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OUTDOORS ISSUES

The meetings will include a formal presentation on history, current status and the future of CWD in North Dakota.
Levi Jacobson, North Dakota Game and Fish wildlife management area supervisor, talks about the setup with other agencies that own the wildlife areas in the state with host Mike Anderson.
Black bears live in the forests throughout the Itasca State Park area and normally avoid people. But when humans leave out food sources with enticing odors, such as bird feeders, unsecured garbage cans or remnants of campfire cooking and picnics, bears will come.
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Some of the best wildlife habitat in northeast North Dakota is near or between the airport and Grand Forks Air Force Base. That increases the potential for bird strikes at both sites.

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The bill’s spending would be guided by federally approved State Wildlife Action Plans, in which state wildlife agencies have identified 12,000 species in greatest need of conservation to date.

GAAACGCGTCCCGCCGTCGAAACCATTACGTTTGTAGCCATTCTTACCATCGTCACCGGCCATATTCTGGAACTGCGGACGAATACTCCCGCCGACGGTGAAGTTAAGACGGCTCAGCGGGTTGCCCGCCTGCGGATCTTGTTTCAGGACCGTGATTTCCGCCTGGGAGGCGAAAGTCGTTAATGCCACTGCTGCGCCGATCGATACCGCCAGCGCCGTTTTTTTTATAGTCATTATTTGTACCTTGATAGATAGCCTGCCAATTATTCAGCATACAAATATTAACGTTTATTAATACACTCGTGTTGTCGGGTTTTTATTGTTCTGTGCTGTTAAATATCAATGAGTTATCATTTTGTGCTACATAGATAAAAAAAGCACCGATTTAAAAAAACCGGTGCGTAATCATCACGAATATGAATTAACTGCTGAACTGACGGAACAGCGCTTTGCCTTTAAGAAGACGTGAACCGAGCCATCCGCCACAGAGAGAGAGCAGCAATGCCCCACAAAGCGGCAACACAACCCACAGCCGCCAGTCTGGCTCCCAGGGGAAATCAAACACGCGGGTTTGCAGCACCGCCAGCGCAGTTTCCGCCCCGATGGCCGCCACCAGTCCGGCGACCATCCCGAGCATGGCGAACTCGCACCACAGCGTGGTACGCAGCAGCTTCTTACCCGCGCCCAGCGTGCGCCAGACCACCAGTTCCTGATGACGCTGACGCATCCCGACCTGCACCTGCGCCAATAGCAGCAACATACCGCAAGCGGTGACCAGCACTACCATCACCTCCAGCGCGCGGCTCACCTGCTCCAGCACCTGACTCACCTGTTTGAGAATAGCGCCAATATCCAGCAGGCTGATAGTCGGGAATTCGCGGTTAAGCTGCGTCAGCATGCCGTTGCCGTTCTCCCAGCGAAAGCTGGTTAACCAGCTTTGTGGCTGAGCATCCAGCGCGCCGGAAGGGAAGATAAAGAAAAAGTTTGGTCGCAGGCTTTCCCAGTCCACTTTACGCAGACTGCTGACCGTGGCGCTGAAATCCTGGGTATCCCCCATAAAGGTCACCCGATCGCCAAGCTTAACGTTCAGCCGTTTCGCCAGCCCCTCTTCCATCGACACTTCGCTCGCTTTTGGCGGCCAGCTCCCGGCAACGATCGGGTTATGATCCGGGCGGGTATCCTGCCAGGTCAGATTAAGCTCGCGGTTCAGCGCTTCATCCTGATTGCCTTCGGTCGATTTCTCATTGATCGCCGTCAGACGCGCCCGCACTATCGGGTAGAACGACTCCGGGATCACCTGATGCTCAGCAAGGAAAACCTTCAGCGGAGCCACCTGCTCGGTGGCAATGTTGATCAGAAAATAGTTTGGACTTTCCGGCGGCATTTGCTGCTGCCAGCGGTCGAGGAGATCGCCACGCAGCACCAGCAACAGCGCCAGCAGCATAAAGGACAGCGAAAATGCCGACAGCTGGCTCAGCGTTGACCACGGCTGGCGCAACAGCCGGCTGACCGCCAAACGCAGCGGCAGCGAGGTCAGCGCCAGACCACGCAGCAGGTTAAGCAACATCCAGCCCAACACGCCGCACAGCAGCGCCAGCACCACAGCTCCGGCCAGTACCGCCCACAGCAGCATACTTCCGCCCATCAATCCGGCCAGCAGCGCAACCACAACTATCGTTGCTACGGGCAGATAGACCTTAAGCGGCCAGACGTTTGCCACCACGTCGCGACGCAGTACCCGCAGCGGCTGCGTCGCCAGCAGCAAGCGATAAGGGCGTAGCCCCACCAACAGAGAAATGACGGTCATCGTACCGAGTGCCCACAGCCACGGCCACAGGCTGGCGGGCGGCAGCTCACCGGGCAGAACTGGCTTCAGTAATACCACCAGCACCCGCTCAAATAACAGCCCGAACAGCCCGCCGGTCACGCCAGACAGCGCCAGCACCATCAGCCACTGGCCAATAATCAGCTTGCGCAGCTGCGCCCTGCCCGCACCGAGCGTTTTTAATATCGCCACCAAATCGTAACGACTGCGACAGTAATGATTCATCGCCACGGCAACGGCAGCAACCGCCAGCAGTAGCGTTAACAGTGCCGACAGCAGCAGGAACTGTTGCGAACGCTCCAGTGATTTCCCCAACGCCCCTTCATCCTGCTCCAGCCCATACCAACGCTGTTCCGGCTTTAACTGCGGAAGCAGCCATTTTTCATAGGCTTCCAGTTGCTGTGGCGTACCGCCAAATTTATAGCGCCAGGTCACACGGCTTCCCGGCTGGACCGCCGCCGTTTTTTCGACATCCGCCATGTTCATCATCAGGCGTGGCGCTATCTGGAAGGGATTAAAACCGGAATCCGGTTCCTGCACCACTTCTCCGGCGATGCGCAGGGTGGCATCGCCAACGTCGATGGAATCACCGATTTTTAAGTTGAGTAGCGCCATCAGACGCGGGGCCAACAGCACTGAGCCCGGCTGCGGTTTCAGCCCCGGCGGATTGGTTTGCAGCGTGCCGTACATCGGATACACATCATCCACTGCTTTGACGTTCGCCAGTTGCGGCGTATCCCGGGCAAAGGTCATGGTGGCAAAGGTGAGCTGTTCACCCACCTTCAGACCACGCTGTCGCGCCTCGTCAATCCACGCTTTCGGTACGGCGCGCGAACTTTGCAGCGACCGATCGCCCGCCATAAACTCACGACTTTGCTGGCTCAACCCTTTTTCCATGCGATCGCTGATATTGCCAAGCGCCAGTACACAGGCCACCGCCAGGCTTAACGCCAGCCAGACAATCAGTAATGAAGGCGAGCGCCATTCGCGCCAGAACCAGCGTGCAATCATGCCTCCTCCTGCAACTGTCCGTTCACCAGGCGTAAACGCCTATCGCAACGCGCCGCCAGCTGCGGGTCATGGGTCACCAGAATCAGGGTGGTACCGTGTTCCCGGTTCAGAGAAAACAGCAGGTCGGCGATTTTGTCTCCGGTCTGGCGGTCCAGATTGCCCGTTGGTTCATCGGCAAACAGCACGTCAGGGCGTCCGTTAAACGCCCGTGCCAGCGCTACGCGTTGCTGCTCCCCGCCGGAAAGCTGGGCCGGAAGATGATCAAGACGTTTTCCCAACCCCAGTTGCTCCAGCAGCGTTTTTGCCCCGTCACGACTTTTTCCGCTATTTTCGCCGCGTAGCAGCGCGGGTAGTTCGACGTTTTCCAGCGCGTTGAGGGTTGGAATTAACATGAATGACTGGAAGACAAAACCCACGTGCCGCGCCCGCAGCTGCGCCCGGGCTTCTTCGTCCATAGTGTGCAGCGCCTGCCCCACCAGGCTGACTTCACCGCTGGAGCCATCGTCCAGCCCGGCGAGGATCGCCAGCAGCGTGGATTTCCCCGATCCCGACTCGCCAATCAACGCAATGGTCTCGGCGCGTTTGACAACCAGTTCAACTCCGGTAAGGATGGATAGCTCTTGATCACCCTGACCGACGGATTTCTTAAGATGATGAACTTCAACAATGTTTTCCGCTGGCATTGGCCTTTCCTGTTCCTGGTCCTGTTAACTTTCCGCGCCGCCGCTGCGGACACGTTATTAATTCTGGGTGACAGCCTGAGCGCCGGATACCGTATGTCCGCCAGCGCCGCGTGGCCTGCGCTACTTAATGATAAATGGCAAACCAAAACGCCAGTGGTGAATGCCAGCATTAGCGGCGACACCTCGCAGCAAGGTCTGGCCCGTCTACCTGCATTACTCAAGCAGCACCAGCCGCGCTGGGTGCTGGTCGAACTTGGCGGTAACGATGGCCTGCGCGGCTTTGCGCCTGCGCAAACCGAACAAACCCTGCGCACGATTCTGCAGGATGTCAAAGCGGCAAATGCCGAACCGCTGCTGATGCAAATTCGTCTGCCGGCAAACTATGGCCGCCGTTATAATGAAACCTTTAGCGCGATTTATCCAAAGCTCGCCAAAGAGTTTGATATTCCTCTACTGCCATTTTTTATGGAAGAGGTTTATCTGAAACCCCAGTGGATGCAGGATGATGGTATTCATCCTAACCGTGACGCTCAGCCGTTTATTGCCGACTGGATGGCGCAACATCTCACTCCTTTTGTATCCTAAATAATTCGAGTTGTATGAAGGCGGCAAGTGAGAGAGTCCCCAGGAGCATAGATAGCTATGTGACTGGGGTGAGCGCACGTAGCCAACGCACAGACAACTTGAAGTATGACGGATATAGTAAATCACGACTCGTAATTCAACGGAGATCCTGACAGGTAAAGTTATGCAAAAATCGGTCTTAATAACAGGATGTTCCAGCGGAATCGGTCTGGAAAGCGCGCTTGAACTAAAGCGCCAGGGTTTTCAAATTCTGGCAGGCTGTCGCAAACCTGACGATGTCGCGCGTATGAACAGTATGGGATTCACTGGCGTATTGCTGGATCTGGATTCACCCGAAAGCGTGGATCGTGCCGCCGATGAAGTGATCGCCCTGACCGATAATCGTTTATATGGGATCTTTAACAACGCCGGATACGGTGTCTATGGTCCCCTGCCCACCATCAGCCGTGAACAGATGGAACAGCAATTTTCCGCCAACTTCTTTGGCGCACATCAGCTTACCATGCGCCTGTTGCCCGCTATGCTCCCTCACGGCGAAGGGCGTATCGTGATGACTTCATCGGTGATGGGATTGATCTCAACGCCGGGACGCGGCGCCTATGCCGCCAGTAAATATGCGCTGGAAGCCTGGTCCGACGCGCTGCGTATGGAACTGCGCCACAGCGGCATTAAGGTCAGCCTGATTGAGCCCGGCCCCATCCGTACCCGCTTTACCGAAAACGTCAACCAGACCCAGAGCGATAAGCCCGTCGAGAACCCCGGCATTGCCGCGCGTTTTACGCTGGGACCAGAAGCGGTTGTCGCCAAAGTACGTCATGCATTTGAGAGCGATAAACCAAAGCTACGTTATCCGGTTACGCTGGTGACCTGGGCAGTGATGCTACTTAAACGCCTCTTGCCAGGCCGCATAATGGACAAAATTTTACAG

Annual beekeeping revenue increased by $7,525 per 10 square kilometers – about 3.9 square miles – in healthy grassland ecosystems.
In this episode of the Northland Outdoors Podcast, Ryan Saulsbury, a science instructor and outdoorsman, joins host Chad Koel to talk about ticks.
In this episode, NDGF district game warden Zach Schuchard says other boating situations, such as not yielding room to other watercraft, also add to the problems on a busy waterway.
Since the bounty program kicked off in 2019 as part of Gov. Kristi Noem’s Second Century Initiative, 136,683 nest predators have been removed, excluding the first month of this season.
"The week is designed to help raise public awareness for aquatic nuisance species and the steps we can take to prevent them from getting into our waterways," says Ben Holen, North Dakota Game and Fish Department ANS coordinator.

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ANS Awareness Week aims raise the public’s understanding of how to stop stop the introduction and spread of aquatic nuisance species in the state’s waterways.
“Policies or actions that reduce or limit sportsmen activities necessarily implicate wildlife conservation programs by affecting state agencies’ revenue,” the senators wrote in a letter to the federal agency.
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Ticks are nothing to trifle with, and the North Dakota Department of Health this week said people should take precautions against ticks and the diseases they carry.

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